What if educators adopted the same approach in America with devices such as smartboards, and infrared response systems, as well applications such as screencasting, Google Docs, or Evernote? Teams of teachers could treat these devices and applications as critical topics for collaborative inquiry, develop plans for using them in the classroom, articulate hypotheses for how they will create specific learning opportunities, implement, observe and collect data on the results of these lessons. Other teachers could build on these lesson cases by studying, adapting, and refining methods of use for various contexts and learning goals.

As Japanese schools adopt and incorporate emergent technologies, researchers and educators will be studying and documenting effective methods with the same diligent analysis they have demonstrated for decades with bansho. If the objective is to develop deeper understanding of how technologies are used to create learning opportunities for particular learning goals, then “slow and steady” will again prevail over “fast and furious.” The US should take note and consider a more purposeful integration strategy that emphasizes efficacy over hasty implementation.

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Digital Promise. (n.d.). League Research. Retrieved from http://www.digitalpromise.org/initiatives/research#league-research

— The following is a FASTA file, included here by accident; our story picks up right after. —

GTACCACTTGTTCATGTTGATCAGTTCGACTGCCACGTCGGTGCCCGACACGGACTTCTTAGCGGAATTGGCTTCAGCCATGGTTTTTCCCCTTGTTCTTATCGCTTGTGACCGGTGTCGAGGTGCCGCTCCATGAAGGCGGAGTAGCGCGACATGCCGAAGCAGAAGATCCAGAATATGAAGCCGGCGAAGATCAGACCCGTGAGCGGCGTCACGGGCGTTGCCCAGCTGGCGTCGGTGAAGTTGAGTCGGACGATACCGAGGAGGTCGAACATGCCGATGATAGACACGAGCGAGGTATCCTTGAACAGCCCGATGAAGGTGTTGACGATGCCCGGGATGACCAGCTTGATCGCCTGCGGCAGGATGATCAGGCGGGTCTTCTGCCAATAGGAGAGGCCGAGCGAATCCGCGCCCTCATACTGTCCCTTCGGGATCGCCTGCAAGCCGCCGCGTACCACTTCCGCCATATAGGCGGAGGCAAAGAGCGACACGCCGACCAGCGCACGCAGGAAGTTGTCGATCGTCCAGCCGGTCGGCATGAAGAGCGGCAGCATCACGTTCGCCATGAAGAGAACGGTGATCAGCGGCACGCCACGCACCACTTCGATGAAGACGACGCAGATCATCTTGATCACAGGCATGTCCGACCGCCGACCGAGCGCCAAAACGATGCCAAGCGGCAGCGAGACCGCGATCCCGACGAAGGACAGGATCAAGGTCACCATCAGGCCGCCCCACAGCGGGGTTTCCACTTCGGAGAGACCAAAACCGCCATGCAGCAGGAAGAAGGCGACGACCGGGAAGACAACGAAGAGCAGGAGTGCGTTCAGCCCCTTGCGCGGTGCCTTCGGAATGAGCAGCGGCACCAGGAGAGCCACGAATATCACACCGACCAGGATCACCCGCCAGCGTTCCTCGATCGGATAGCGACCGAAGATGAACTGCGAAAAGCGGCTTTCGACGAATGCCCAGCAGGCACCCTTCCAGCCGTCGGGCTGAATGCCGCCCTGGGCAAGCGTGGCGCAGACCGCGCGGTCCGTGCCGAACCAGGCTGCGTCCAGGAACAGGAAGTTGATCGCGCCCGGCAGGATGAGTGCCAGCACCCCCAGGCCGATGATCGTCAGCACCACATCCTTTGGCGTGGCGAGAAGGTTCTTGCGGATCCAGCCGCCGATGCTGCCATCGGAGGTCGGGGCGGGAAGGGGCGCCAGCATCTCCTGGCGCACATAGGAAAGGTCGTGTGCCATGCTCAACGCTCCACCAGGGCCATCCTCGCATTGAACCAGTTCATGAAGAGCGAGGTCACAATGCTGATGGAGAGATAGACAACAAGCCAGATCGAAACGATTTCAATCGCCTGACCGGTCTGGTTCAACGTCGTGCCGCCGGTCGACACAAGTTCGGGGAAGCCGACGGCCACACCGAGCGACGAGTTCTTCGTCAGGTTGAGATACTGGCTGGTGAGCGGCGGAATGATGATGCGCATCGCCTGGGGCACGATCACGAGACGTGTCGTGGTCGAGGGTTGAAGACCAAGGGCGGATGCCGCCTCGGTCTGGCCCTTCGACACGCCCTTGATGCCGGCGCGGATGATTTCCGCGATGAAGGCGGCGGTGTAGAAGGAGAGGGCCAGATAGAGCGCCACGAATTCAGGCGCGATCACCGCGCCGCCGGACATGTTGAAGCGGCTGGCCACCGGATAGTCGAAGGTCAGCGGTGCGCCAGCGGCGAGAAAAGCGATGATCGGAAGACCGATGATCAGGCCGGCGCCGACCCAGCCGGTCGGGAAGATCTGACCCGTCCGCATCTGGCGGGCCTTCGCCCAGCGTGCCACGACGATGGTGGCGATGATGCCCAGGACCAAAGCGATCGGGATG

Ermeling, B., & Graff-Ermeling, G. (2014). Learning to learn from teaching: A first-hand account of lesson study in Japan. International Journal for Lesson and Learning Studies, 3(2), 170–192. Retrieved from http://independent.academia.edu/BradleyErmeling

 

Japanese Ministry of Internal Affairs and Communications (MIC). (n.d.). Creating the Learning Environment of the Future. Retrieved from http://www.soumu.go.jp/main_content/000299868.pdf

 

Project Red. (n.d.). Project Red: The Research. Retrieved from http://www.projectred.org/about/research-overview.html

 

Sankyuu, T. (Presenter). (2015, January 22). Chalk industry crisis: Decision to cease production of long standing educational IT. [Radio Broadcast]. In K. Arakawa (Producer), Day Catch News Ranking. Tokyo,

Japan: Tokyo Broadcasting System Holdings, Inc.

 

Stigler, J., & Hiebert, J. (1999). The teaching gap: Best ideas from the world’s teachers for improving education in the classroom. New York: Free Press.

 

Yoshida, M. (1999). Lesson Study: An ethnographic investigation of school-based teacher development in Japan. Retrieved from ProQuest Dissertations and Theses database. (AAT 9951855)